In the developed world we now have factory farms for just about every species that we use for food and clothing. Typically, these food manufacturing facilities house thousands or hundreds of thousands of individual animals destined to the countries fast food, restaurants and supermarket outlets for meat. These captive animals are housed in confining pens and in many cases force fed to gain the maximum amount of weight. In most cases, the animals cannot move around and exercise. They are forced to live in their own waste as there is no efficient system to collect this randomly accumulating by-product of meat production. People who live close to pig factory farms always complain of the overwhelming stench. When a natural disaster strikes, some of these farms are destroyed and many of the animals are killed, adding further to the problems of these concentrations by way of stench and disease. As stated, every conceivable food animal is raised in such institutions today on the outskirts and sometimes within the confines of cities.

Battery hens are raised in several tiers of pens stacked vertically. These are wire cages with no solid floors, so the egg laying hens have nothing solid to stand on. In addition, the feces of the top cages falls through to the hens in the lower cages. The bottom cages are the filthiest, but the top ones are not much better. To prevent the hens from pecking one another, the beaks are sawed off on the end. Once the hens have dropped in their egg production, typically after a few months, they are culled and slaughtered for the chicken meat industry. They are taken out, cage and all, placed on a flatbed truck and taken to a decontamination facility to be washed en masse. After this, they head straight to the slaughterhouse. At that location, they are removed from the cages and hanged upside down on a conveyor chain to be carried helplessly to the first worker whose job is to stun the birds. The next one decapitates the birds head and so on down the line to a boiling bath to loosen the feathers for easy plucking. Not all birds are unconscious after the stunning. Although there are regulations about all of the process including the culling out of diseased animals, this is often ignored for the sake of efficiency and profitability.

Geese in some case, along with male calves share a terrible fate. Both are force fed so that geese grow large livers for pate and veal calves produce tender white meat. Neither are allowed to exercise and for veal calves, there is no iron in their diets and they end up anemic. These anemic individuals try to get iron by attempting to eat parts of their restraining cages. In both cases for their short lives, they live in a state of constant torture, to end up in the slaughter line like chickens.

Every Thanksgiving and Christmas, we are sold on turkeys. These are raised in huge barns in the tens of thousands all in one growing space. At killing time, they are rounded up and captured by workers, penned and shipped to local slaughter houses via large trucks. These trucks are characterized by breathing holes on all sides. Once at the slaughterhouse, they are handled in much the same manner as battery hens.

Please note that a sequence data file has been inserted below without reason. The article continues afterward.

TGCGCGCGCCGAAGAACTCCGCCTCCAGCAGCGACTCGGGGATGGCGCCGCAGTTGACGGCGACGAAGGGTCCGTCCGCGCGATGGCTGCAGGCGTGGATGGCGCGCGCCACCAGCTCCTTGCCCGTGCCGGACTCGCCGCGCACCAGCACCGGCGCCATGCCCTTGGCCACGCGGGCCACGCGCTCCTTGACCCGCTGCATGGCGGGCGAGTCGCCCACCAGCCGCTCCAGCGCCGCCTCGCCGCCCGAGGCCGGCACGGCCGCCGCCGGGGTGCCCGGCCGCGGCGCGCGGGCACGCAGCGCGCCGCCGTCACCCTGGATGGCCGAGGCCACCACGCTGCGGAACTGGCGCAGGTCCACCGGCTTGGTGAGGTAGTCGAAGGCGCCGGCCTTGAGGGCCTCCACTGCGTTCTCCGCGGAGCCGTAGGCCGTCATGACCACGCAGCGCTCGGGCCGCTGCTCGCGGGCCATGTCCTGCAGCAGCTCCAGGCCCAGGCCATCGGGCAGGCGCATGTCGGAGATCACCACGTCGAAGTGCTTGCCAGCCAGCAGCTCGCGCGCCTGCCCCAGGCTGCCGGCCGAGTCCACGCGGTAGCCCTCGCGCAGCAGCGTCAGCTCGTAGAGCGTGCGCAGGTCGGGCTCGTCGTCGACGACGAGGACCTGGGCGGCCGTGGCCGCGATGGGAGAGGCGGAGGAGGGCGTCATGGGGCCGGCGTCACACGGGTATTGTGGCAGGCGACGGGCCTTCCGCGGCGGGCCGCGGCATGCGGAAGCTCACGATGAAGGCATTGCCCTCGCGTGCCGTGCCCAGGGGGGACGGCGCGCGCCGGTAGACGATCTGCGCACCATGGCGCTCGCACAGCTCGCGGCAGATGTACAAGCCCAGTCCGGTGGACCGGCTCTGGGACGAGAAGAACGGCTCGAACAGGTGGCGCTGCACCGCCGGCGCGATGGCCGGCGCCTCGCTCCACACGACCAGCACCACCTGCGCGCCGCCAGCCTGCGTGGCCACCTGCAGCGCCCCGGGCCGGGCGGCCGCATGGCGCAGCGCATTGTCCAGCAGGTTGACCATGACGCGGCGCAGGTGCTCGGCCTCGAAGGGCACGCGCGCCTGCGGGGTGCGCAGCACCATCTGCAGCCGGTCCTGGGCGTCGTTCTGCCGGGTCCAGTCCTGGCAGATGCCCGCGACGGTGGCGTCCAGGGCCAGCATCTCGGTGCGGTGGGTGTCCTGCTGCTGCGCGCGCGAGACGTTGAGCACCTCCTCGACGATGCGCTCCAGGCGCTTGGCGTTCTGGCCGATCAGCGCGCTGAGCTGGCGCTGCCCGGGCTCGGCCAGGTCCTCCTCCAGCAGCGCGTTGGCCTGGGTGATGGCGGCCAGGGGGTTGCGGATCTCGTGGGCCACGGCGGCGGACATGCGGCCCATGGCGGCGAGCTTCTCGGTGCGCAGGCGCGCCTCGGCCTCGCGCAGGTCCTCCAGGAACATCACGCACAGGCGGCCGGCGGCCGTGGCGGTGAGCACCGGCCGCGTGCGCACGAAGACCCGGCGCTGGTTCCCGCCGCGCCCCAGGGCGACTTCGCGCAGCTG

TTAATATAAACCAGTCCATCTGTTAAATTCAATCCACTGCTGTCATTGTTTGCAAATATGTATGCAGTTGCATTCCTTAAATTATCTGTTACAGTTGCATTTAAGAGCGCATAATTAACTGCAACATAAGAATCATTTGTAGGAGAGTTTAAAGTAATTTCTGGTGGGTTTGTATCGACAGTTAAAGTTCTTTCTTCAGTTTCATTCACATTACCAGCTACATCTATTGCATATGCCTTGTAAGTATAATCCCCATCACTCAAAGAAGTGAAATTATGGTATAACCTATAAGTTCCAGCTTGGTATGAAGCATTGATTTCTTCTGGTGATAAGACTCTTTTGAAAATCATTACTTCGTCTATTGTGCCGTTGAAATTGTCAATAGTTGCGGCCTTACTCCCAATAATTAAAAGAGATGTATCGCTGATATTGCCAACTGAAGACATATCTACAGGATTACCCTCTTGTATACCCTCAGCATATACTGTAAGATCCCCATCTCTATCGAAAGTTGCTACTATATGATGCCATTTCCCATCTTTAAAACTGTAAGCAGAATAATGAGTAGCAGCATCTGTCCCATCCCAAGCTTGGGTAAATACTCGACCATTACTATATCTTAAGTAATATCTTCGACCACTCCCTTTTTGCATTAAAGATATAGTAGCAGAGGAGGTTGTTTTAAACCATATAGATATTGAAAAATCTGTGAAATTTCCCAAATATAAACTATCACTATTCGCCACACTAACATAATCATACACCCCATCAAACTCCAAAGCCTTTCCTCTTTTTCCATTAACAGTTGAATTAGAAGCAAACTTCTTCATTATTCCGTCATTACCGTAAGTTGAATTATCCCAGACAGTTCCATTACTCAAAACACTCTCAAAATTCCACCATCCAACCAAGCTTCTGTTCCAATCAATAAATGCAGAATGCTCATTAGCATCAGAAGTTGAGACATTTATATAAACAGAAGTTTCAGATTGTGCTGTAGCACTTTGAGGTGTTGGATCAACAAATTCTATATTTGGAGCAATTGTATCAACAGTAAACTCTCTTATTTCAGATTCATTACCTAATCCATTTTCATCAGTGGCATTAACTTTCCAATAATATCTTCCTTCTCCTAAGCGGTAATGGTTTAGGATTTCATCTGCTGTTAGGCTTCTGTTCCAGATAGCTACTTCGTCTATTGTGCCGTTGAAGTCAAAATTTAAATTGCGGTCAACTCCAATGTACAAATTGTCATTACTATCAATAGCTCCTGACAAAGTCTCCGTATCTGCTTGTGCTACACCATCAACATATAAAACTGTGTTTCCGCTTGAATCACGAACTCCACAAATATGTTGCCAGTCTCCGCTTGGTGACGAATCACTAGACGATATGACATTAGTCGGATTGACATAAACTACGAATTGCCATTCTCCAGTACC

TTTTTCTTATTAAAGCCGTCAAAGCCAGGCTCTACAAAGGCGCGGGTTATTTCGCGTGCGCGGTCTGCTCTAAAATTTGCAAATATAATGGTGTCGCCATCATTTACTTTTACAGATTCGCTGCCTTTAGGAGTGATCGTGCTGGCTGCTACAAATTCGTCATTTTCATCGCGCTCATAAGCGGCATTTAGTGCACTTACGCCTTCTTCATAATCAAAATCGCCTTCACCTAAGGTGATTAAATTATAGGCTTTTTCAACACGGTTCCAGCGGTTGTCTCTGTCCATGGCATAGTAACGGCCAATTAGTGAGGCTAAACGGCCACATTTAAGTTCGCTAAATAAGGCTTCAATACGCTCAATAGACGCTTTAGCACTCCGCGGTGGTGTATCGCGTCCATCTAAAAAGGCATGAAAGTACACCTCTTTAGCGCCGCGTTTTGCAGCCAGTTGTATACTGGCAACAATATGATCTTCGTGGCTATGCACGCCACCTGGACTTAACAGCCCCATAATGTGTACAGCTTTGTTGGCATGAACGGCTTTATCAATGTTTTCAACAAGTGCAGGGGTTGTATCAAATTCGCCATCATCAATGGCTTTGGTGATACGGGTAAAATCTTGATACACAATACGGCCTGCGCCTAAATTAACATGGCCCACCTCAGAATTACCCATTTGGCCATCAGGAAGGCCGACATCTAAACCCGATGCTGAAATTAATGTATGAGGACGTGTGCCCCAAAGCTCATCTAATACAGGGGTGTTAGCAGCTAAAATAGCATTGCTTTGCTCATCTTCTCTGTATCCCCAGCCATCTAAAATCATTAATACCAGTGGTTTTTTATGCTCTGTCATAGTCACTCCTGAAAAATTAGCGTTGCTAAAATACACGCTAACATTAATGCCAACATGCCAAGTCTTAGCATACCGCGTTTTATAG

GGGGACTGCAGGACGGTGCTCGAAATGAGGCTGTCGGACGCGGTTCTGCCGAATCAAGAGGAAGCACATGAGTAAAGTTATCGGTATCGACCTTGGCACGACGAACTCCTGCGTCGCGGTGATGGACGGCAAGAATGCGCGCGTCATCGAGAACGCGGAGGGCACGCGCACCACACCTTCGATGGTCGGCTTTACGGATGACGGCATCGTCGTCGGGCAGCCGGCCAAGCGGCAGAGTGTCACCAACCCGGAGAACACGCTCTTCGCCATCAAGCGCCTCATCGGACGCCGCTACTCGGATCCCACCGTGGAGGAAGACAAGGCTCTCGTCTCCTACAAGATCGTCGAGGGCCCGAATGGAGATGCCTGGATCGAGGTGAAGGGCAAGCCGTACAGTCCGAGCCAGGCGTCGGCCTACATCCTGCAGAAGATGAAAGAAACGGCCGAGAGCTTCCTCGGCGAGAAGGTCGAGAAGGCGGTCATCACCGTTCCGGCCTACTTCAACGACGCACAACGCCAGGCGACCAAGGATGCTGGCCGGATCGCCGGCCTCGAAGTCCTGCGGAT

Pigs are also raised in confined pens inside massive barns. The stench of such places is unbearable to surrounding residents. As a result, these are located away from major cities and down wind. With such crowding, disease is a great risk and diseases that can jump from hog to human is a constant danger. Factory farmers have a preemptive solution by the way of anti-biotics, but the overuse of this has lead to the evolution of the super bug for which there is no treatment. Matured pigs have to be shipped from the factory farms to slaughterhouses in the cities where they are processed. They have to endure a long and uncomfortable ride to their fate.

Cows and bulls require a lot of space typically, but increasingly, these are being raised in similar conditions as pigs. They are fed on diets that are not specific to their biology. This sometimes even consists of meat or organs that people won't eat. It is thought that the feeding of cattle, food like sheep and goats brains has lead to the development of prion disease that can be passed to people and lead to spongiform encephalitis, a debilitating, incurable and fatal brain wasting disease in people.

Within the last few decades, factory farming of fish like salmon along the coastlines of continents has become a booming industry. As wild salmon stocks fail due to over fishing and the damming of their river runs as well as sea lice passed from their farmed counterparts, there is an increasing reliance on factory farmed salmon. Other species are being added to this relatively new form of factory farming.

There is a growing awareness of this kind of practice, but instead of it being eliminated, the producers simply pull up stakes and relocate to countries where there is no awareness and no controls. There are few enough controls in our own regions where the drive for profit is a desperate dash to avoid the counterpart; bankruptcy and ruin. Many large factory farms live on the thin edge of economic catastrophe. Thus there is an incentive to cut costs by any means possible. The cost is the suffering of the animals throughout there lives and the toxification of their meat as a result of constant stress. Animals need to be free range as nature intended. In addition, people need to sharply reduce the amount of meat consumption just for questions of planetary agricultural sustainability alone. A boycott of factory farming products would send a message to practitioners of this method of raising meat. All of this will require full knowledge on the part of the people and a revolution in action. We object to housing people in concentration camps; we should do the same for animals who have supported us throughout our history. It is a matter of basic respect, the kind of respect that First Nations held for the animals in their world.

Pigs on the way to the slaughterhouse

More Shocking Stuff of Serious Animal Abuse. Some of these Animals know what's coming!

Factory farming documentaries